It is time – day sloughs off night; darkness withers. A day is born.
Infancy – with shadows long and birds in song. Noon far ahead.
At long last, I see where to go – See where to grow. While sun shines.
Our (optional) prompt for the day is to write a sijo. This is a traditional Korean poetic form. Like the haiku, it has three lines, but the lines are much longer. Typically, they are 14-16 syllables, and optimally each line will consist of two parts – like two sentences, or a sentence of two clauses divided by a comma. In terms of overall structure, a sijo functions like an abbreviated sonnet, in that the first line sets up an inquiry or discussion, the second line continues the discussion, and the third line resolves it with a “twist” or surprise. For more on the sijo, check out the primer here and a long list of examples in English, here.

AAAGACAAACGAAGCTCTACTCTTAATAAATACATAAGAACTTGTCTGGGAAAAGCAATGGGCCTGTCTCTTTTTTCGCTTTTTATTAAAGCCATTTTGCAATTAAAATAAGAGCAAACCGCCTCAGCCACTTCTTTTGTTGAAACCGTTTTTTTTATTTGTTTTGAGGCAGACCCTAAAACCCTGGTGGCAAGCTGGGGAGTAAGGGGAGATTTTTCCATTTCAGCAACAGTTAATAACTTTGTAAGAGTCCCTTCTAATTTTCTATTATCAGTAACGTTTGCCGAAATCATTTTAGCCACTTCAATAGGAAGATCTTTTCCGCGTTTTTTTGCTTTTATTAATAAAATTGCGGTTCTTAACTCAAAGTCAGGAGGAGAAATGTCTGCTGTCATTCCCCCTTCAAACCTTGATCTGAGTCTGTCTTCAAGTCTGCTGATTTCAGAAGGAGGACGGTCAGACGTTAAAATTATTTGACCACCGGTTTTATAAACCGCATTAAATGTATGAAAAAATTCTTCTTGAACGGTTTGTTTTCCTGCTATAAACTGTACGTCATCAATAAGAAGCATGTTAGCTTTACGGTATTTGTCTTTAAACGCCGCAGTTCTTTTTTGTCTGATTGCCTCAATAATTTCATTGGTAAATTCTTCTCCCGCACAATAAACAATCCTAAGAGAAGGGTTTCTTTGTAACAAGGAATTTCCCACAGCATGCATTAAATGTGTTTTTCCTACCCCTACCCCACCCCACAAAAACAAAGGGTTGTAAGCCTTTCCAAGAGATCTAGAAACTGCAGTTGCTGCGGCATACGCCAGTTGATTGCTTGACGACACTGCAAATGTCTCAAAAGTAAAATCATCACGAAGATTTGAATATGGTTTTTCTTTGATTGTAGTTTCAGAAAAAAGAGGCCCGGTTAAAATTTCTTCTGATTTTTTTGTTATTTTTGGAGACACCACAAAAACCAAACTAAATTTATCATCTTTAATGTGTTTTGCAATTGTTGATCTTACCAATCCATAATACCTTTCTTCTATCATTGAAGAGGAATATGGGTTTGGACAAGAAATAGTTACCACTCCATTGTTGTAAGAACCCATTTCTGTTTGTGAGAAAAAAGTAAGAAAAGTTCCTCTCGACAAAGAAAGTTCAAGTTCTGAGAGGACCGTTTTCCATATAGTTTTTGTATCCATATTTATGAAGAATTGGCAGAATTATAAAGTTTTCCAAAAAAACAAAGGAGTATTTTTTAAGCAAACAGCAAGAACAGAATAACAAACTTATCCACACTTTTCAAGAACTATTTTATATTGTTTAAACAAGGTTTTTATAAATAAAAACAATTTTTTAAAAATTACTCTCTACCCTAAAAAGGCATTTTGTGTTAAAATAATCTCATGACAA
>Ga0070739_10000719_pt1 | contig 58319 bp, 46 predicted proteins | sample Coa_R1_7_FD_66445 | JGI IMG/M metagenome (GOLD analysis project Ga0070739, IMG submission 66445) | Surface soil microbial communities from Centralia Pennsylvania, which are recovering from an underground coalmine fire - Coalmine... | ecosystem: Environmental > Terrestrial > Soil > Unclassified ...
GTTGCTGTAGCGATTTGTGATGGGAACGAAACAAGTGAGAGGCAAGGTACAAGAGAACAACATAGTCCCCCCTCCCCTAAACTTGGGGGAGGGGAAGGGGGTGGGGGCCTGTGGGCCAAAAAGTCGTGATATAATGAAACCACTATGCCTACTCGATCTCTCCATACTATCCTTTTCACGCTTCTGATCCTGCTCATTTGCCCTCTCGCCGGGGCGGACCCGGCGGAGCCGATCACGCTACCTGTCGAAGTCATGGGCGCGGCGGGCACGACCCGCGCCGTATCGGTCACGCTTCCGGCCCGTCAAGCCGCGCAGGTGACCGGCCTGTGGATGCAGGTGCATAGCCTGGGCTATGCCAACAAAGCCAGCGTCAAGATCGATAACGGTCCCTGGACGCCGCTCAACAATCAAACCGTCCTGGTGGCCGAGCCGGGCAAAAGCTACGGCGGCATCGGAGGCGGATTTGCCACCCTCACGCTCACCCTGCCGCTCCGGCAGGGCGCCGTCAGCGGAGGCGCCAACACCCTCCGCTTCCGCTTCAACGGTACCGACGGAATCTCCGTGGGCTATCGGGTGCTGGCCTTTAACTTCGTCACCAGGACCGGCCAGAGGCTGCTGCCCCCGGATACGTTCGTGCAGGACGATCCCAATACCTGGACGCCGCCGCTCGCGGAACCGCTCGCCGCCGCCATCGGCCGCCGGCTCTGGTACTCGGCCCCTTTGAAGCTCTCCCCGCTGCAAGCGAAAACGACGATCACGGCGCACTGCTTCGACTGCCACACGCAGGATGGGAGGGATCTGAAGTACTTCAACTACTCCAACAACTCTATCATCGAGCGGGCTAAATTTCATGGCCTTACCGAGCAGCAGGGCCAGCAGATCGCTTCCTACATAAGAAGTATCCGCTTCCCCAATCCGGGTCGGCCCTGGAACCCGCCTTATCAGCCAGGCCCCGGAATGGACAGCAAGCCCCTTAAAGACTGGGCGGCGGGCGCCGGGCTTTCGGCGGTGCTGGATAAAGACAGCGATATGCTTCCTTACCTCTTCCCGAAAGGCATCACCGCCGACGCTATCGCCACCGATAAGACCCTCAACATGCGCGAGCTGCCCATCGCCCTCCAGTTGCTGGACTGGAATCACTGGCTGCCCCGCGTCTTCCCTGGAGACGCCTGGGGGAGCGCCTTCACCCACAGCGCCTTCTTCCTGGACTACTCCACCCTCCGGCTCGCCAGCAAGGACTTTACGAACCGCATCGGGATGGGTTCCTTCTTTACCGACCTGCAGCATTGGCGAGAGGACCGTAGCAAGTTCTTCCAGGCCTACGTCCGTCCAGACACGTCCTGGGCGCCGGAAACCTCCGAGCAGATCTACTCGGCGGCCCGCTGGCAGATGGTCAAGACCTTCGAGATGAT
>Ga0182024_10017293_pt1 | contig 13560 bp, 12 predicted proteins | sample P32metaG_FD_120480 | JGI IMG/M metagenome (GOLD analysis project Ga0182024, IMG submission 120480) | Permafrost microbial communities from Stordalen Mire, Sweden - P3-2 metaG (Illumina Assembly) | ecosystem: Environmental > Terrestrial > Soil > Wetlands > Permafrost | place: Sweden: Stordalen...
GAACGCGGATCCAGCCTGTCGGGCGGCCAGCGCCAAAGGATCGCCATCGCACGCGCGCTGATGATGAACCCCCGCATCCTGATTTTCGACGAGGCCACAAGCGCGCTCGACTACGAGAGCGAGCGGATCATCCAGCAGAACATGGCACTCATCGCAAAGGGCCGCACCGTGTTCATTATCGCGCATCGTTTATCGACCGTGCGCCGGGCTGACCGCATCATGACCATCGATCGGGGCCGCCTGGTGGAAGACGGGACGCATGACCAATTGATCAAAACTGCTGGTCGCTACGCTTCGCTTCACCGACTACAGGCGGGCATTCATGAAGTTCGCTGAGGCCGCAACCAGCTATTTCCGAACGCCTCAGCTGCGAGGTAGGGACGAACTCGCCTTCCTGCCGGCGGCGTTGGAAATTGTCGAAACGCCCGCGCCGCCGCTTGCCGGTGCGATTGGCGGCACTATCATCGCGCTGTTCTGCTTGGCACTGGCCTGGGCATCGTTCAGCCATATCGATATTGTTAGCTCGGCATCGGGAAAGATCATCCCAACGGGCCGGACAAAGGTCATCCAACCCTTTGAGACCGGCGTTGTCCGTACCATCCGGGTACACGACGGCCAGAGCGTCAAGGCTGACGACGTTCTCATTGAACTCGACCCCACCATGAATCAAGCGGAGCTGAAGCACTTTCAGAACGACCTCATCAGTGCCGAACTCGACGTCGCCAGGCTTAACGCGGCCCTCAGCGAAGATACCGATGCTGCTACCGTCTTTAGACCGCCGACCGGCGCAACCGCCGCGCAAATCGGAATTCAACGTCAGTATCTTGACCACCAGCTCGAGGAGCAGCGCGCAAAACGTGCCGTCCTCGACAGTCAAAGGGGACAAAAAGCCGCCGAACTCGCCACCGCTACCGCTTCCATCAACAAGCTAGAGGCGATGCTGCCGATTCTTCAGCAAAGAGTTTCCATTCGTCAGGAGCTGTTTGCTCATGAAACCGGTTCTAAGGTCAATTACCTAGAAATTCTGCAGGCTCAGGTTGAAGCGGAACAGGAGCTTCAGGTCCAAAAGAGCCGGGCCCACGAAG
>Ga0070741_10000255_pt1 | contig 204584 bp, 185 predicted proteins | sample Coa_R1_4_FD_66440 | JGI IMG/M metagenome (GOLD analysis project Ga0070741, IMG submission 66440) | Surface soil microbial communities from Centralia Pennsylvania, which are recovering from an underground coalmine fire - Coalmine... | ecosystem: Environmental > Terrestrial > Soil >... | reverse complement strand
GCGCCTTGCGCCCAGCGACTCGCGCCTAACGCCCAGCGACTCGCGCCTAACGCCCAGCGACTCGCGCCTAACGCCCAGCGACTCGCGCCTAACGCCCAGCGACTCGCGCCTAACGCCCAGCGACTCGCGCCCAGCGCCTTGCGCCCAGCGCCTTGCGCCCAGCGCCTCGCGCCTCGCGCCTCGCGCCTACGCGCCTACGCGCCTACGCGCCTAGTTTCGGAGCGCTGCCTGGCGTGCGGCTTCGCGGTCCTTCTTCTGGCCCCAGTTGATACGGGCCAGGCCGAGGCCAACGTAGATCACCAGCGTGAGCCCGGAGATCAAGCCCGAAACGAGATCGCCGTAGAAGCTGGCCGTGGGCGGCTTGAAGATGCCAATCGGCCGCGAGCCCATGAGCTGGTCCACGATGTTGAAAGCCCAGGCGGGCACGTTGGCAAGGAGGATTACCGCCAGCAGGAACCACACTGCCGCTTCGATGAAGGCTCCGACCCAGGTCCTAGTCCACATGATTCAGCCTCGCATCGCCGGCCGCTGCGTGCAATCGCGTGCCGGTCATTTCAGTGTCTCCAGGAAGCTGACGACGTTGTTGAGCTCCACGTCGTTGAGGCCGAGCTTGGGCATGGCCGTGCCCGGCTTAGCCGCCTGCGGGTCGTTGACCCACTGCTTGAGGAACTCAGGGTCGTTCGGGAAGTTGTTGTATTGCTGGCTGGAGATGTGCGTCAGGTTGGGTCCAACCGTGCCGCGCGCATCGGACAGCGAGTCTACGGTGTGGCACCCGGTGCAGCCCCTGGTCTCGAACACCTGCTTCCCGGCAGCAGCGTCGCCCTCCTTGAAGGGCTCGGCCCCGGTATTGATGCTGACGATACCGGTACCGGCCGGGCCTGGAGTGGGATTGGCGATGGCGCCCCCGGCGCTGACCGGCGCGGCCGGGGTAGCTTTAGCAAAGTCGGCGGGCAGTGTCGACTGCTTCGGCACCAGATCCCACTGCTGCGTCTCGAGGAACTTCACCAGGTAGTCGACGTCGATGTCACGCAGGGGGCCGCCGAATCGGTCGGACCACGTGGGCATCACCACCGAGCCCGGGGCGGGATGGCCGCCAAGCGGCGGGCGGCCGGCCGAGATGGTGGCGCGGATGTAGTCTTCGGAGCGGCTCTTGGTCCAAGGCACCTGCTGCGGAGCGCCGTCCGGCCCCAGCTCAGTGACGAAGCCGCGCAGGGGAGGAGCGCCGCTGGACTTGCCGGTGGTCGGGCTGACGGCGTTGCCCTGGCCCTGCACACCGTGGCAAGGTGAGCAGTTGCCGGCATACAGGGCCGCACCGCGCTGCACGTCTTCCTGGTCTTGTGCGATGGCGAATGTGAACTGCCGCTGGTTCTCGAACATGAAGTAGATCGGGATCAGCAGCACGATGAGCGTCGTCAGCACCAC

The first line is usually written in a 3-4-4-4 grouping pattern and states the theme of the poem, where a situation is generally introduced.
The second line is usually written in a 3-4-4-4 pattern (similar to the first) and is an elaboration of the first line’s theme or situation (development).
The third line is divided into two sections. The first section, the counter-theme, is grouped as 3-5, while the second part, considered the conclusion of the poem, is written as 4-3. The counter-theme is called the ‘twist,’ which is usually a surprise in meaning, sound, or other device.